Effects Of Westward Expansion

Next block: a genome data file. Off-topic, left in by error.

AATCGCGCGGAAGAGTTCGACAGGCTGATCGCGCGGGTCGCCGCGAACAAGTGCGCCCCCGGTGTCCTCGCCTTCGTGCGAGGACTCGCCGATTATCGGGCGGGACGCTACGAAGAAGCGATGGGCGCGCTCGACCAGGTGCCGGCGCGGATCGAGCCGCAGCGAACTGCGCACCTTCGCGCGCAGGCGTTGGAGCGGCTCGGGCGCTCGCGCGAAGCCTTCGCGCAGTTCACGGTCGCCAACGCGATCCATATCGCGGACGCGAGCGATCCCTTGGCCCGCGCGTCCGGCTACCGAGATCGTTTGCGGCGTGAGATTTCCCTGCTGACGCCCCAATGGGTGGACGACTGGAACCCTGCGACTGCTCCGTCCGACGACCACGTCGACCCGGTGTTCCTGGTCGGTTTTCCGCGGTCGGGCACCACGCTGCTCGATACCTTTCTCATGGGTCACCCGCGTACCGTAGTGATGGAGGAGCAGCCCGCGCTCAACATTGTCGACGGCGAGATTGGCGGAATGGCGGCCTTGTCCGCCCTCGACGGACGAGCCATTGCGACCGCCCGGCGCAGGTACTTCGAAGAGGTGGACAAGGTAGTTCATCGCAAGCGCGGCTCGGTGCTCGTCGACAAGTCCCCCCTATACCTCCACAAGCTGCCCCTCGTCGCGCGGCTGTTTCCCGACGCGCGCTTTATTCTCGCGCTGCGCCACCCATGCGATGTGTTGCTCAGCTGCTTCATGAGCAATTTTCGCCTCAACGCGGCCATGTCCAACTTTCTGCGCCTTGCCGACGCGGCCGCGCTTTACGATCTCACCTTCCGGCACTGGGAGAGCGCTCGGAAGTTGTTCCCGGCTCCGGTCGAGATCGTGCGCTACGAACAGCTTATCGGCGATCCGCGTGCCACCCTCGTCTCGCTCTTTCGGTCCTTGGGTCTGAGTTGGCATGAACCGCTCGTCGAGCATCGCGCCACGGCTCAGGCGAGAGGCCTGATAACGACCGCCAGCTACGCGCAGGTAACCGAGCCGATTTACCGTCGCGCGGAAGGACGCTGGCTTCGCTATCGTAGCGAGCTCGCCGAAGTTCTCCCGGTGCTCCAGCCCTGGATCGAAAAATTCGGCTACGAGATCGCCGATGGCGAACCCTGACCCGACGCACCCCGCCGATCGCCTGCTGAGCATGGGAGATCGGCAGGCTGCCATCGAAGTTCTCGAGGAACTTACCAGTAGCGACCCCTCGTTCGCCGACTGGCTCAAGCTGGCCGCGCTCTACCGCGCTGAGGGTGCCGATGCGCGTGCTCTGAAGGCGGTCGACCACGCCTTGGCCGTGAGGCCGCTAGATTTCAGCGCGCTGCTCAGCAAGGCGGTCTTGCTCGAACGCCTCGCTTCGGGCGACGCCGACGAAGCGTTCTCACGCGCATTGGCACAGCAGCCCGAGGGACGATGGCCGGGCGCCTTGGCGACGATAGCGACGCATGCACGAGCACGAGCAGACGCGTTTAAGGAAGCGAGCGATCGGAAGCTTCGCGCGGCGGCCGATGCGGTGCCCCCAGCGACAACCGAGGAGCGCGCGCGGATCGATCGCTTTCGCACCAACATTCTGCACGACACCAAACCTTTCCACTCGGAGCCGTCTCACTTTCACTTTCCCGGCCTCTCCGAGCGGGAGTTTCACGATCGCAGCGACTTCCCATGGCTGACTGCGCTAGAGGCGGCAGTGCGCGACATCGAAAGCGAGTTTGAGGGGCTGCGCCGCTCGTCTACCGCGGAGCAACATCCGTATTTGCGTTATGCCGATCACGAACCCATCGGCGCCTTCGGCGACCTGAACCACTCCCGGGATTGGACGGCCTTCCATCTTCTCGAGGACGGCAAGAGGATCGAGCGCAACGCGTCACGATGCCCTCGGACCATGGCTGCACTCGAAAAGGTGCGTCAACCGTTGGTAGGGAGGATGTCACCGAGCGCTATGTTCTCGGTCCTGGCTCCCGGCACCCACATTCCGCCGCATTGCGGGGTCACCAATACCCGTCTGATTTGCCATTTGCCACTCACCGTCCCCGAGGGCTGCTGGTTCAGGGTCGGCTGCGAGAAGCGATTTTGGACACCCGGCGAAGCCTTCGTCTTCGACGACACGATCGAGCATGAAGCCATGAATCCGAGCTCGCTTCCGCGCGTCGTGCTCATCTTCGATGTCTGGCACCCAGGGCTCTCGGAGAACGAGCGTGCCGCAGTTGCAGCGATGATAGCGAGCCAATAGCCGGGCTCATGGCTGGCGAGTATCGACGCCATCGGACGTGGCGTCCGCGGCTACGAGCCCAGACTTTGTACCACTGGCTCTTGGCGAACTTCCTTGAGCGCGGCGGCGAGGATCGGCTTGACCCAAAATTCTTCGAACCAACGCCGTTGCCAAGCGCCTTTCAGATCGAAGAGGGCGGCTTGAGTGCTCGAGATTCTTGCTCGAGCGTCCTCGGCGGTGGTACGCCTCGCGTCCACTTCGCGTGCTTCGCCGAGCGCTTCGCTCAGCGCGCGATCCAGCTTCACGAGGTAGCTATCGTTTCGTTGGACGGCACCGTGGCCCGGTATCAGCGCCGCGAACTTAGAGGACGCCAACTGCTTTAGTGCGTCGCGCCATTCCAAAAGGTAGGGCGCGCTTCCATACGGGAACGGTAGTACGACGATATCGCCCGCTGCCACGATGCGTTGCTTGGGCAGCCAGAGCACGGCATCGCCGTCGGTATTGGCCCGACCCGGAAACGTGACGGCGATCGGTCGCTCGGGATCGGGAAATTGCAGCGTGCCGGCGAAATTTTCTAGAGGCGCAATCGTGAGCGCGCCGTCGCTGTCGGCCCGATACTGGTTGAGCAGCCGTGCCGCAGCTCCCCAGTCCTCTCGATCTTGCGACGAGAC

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Through the first half of this semester I have examined the undeniable truths of how Westward Expansion has affected Indians. It has encouraged me even more so to explore both sides of the story. I did not know how horrible Indians lives were when the outsiders invaded their land. I have been enlightened through this material concerning the mental and physical aspects of the westward expansion. The poor treatment towards Indians are shown immensely through the removal, and the stripping of their culture. The outsiders came across the ocean, saw the land as a gold mine, and sought to establish the new world as their own. With little notice, Indians were expected to pack up everything and leave. Sometimes they were not able to even pack all their goods, or grab family members. “From Pushing the Bear” clearly lays out the processes of this removal through the Cherokee. The peaceful pleading from the Indians to stay in their homeland was not a deterrent. The outsiders responded by presenting a deadline for the removal “At last the hunger for Indian land led to forceful eviction by the U.S. Army. More than seven thousand federal and state troops were sent to the Cherokee nation to complete removal.” Little did they know of the true viciousness that the outsiders would initiate upon them. “His legs wobbled as he tried to stand but could not. The soldiers beat him harder with the whip to make him get up.” Beyond being rushed out of their homes, they had to endure through
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